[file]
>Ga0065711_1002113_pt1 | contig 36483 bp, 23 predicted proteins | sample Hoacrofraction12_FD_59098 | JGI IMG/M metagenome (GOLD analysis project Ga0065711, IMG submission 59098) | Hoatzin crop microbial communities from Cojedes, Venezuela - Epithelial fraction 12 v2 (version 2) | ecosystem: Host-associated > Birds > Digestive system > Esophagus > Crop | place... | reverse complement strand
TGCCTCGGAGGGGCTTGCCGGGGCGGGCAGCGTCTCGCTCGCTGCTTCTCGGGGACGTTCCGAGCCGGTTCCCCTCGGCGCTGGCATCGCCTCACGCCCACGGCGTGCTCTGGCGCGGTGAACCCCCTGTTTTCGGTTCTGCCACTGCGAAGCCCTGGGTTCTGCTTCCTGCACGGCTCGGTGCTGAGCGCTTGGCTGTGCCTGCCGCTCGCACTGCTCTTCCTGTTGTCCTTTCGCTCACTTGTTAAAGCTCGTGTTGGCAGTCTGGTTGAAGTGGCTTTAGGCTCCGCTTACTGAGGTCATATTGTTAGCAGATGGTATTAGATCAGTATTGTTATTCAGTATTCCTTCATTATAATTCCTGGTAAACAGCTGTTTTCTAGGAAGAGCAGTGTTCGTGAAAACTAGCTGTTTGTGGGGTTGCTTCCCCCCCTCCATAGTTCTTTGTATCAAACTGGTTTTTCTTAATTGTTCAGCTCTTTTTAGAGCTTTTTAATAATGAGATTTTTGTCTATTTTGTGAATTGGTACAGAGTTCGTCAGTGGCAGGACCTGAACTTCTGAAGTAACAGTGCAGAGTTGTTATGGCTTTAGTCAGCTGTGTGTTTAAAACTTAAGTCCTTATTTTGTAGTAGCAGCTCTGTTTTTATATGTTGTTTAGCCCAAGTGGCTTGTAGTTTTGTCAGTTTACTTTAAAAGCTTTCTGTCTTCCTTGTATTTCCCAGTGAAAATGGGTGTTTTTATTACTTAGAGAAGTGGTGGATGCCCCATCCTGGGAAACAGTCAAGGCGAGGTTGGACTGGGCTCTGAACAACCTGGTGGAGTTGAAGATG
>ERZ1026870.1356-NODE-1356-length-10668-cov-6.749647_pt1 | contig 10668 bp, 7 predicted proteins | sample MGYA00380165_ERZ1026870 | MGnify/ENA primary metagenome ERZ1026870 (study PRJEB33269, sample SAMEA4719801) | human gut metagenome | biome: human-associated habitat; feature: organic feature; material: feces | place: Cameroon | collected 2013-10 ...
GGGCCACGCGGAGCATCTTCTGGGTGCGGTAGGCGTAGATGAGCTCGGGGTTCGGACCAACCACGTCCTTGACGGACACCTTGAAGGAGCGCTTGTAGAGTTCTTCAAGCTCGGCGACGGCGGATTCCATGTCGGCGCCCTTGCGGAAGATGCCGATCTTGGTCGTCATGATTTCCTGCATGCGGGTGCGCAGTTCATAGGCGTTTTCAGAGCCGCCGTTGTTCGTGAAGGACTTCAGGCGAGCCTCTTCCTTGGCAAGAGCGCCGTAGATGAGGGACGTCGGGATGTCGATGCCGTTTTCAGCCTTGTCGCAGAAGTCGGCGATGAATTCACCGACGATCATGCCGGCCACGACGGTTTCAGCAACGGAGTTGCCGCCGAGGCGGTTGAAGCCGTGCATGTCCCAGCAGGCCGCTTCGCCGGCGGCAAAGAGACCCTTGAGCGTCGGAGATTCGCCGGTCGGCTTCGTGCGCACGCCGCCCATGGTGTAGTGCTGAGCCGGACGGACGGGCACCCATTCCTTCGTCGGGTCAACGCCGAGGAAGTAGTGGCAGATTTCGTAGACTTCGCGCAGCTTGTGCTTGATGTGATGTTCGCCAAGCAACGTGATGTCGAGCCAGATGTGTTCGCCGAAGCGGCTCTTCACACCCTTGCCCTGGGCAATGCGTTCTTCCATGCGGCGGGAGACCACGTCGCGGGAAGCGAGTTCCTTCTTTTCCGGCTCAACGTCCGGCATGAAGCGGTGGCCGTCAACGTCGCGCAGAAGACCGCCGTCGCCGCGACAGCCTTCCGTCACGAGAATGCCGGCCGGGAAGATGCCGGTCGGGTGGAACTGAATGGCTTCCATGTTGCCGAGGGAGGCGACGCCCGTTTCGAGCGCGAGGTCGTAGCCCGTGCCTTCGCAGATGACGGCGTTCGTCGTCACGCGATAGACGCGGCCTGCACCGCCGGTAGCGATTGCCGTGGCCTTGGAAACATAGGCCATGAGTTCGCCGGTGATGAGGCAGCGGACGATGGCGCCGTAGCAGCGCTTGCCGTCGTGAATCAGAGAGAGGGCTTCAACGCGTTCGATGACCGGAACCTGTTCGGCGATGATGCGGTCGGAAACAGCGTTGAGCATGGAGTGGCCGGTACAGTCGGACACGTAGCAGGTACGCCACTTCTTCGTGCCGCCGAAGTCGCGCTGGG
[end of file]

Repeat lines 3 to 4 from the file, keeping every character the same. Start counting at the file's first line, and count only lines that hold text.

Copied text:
>ERZ1026870.1356-NODE-1356-length-10668-cov-6.749647_pt1 | contig 10668 bp, 7 predicted proteins | sample MGYA00380165_ERZ1026870 | MGnify/ENA primary metagenome ERZ1026870 (study PRJEB33269, sample SAMEA4719801) | human gut metagenome | biome: human-associated habitat; feature: organic feature; material: feces | place: Cameroon | collected 2013-10 ...
GGGCCACGCGGAGCATCTTCTGGGTGCGGTAGGCGTAGATGAGCTCGGGGTTCGGACCAACCACGTCCTTGACGGACACCTTGAAGGAGCGCTTGTAGAGTTCTTCAAGCTCGGCGACGGCGGATTCCATGTCGGCGCCCTTGCGGAAGATGCCGATCTTGGTCGTCATGATTTCCTGCATGCGGGTGCGCAGTTCATAGGCGTTTTCAGAGCCGCCGTTGTTCGTGAAGGACTTCAGGCGAGCCTCTTCCTTGGCAAGAGCGCCGTAGATGAGGGACGTCGGGATGTCGATGCCGTTTTCAGCCTTGTCGCAGAAGTCGGCGATGAATTCACCGACGATCATGCCGGCCACGACGGTTTCAGCAACGGAGTTGCCGCCGAGGCGGTTGAAGCCGTGCATGTCCCAGCAGGCCGCTTCGCCGGCGGCAAAGAGACCCTTGAGCGTCGGAGATTCGCCGGTCGGCTTCGTGCGCACGCCGCCCATGGTGTAGTGCTGAGCCGGACGGACGGGCACCCATTCCTTCGTCGGGTCAACGCCGAGGAAGTAGTGGCAGATTTCGTAGACTTCGCGCAGCTTGTGCTTGATGTGATGTTCGCCAAGCAACGTGATGTCGAGCCAGATGTGTTCGCCGAAGCGGCTCTTCACACCCTTGCCCTGGGCAATGCGTTCTTCCATGCGGCGGGAGACCACGTCGCGGGAAGCGAGTTCCTTCTTTTCCGGCTCAACGTCCGGCATGAAGCGGTGGCCGTCAACGTCGCGCAGAAGACCGCCGTCGCCGCGACAGCCTTCCGTCACGAGAATGCCGGCCGGGAAGATGCCGGTCGGGTGGAACTGAATGGCTTCCATGTTGCCGAGGGAGGCGACGCCCGTTTCGAGCGCGAGGTCGTAGCCCGTGCCTTCGCAGATGACGGCGTTCGTCGTCACGCGATAGACGCGGCCTGCACCGCCGGTAGCGATTGCCGTGGCCTTGGAAACATAGGCCATGAGTTCGCCGGTGATGAGGCAGCGGACGATGGCGCCGTAGCAGCGCTTGCCGTCGTGAATCAGAGAGAGGGCTTCAACGCGTTCGATGACCGGAACCTGTTCGGCGATGATGCGGTCGGAAACAGCGTTGAGCATGGAGTGGCCGGTACAGTCGGACACGTAGCAGGTACGCCACTTCTTCGTGCCGCCGAAGTCGCGCTGGG